Take a second to think about the stereotypical college dorm room movie scene. The mess of clothes, party items, and unprofessional movie posters are scattered all over.
Take another second, and ask yourself if this is the background setting you’d want for a video interview? The answer is absolutely not!
Sure, the dorm room scene is an exaggeration, but it’s important to spend time thinking about the items in the background of your video interview and most importantly, which objects shouldn’t be in view. Here is a list of 5 objects that should never be in the background of a video interview.
6 Objects to Avoid in the Background of Your Video Interview
1. Your Bed
It might be OK to conduct a video interview in your bedroom, but make sure your bed isn’t in view. Your future employer doesn’t need to know where you sleep.
2. Food and Drink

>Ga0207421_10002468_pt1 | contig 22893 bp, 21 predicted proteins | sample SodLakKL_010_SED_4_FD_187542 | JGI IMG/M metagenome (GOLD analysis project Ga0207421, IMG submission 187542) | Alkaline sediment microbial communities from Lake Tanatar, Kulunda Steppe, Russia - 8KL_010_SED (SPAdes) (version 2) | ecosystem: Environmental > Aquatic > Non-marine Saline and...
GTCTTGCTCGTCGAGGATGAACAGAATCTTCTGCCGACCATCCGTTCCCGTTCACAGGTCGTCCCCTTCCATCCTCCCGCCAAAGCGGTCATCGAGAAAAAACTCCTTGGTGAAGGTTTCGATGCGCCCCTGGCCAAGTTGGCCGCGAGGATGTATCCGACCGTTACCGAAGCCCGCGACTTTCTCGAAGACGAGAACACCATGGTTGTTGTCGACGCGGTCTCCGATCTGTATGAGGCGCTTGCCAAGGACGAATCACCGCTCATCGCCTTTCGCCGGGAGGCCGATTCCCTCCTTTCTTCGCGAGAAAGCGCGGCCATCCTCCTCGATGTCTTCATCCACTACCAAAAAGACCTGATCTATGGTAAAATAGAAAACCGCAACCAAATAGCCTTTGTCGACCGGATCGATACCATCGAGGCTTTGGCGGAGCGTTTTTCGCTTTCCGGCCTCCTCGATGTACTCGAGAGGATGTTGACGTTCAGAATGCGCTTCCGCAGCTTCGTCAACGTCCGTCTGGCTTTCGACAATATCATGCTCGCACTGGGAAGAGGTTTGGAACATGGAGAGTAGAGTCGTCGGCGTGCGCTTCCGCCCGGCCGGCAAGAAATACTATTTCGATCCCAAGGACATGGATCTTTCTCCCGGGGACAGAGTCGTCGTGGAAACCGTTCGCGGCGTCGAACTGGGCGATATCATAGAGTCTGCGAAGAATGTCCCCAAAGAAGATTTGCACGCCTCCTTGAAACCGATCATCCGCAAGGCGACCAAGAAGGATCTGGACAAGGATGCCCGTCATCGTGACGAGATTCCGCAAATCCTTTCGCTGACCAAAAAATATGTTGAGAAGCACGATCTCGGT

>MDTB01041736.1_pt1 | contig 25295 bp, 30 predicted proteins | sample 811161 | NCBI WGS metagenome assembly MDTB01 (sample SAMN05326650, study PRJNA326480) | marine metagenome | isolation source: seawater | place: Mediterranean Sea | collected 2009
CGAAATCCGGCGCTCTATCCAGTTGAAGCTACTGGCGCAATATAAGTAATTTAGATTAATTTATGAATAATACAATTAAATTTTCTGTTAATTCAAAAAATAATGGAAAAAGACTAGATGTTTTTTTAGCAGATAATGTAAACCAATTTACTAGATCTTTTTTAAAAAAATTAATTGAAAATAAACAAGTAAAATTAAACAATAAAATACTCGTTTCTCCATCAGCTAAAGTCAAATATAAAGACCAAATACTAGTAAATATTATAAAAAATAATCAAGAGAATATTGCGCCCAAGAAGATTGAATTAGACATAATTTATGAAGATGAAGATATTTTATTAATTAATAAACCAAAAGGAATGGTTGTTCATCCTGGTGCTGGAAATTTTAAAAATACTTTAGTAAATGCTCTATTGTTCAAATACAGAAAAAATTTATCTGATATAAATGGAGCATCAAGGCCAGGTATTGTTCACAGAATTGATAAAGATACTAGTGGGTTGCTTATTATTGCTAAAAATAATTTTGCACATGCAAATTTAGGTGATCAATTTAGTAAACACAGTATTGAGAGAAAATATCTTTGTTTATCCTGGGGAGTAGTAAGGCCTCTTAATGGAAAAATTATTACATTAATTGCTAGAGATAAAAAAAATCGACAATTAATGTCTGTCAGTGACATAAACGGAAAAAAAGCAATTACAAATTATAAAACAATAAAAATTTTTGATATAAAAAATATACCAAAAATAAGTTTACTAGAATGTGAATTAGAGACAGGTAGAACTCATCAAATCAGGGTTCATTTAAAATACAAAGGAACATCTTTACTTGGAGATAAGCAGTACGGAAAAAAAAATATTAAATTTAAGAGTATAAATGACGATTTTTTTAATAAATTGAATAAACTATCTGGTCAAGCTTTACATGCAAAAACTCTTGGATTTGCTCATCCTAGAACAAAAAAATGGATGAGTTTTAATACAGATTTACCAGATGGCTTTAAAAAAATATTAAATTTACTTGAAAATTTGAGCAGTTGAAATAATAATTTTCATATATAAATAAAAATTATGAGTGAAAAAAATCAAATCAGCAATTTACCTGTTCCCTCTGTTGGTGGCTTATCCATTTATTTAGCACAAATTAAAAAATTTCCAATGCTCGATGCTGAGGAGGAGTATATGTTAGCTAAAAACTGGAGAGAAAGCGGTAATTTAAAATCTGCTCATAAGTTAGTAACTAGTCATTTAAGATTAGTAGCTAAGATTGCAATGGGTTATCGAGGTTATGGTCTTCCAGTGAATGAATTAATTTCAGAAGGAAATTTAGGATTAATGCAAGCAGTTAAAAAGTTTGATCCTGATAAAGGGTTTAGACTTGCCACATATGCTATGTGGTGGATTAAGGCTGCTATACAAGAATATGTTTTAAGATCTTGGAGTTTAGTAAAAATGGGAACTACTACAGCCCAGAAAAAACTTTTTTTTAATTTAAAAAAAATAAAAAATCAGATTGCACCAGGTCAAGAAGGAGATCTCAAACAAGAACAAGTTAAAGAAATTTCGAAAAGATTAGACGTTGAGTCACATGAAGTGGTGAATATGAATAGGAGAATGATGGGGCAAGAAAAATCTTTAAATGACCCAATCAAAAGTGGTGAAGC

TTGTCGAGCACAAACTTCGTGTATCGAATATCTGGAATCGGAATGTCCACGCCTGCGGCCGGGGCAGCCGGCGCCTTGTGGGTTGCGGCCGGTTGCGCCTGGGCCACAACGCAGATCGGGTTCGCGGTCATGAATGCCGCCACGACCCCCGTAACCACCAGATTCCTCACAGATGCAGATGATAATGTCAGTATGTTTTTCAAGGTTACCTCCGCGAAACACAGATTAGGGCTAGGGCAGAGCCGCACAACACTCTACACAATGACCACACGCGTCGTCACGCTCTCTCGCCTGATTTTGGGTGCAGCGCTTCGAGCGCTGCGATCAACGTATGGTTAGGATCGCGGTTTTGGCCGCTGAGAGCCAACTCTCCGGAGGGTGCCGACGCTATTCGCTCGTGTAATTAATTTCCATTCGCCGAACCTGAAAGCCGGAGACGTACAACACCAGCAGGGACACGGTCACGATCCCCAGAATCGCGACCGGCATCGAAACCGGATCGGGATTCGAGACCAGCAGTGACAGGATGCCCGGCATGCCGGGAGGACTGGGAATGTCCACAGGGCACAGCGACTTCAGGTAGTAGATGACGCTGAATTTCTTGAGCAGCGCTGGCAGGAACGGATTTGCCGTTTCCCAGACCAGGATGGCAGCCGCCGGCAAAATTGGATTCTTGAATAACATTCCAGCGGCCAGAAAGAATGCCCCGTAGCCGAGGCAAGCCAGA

The sandwich that you started eating an hour ago and never finished needs to be put away! The same can be said for the soda cans, beer cans, candy wrappers, and any other food item that’s in view. Your video interview should be conducted on a clean desk.
Closet doors and drawers should be closed and clothes shouldn’t be scattered all over the floor. Maybe this is obvious to some, but you’d be surprised. Conduct your video interview in a clean, tidy room.
4. People or Animals
Besides plants or possibly a goldfish, you should be the only living object that is in view of the camera.
5. Family Photographs
Try to keep personal items like that family beach photo out of view. The focus of your video interview should be on you, and not your family or significant other.
6. Cell Phone
Most people receive text messages fairly often. If your video interviewer notices your phone light up, then they’ll surely be distracted. Keep your cell phone out of view, on silent (or better yet off) and completely away from your web camera.
Most of the items listed above can be easily avoided if you’re able to reserve a room at a library or a public office. Doing so also ensures that you’ll have a professional setting.
What else would you suggest candidates keep out of view during a video interview?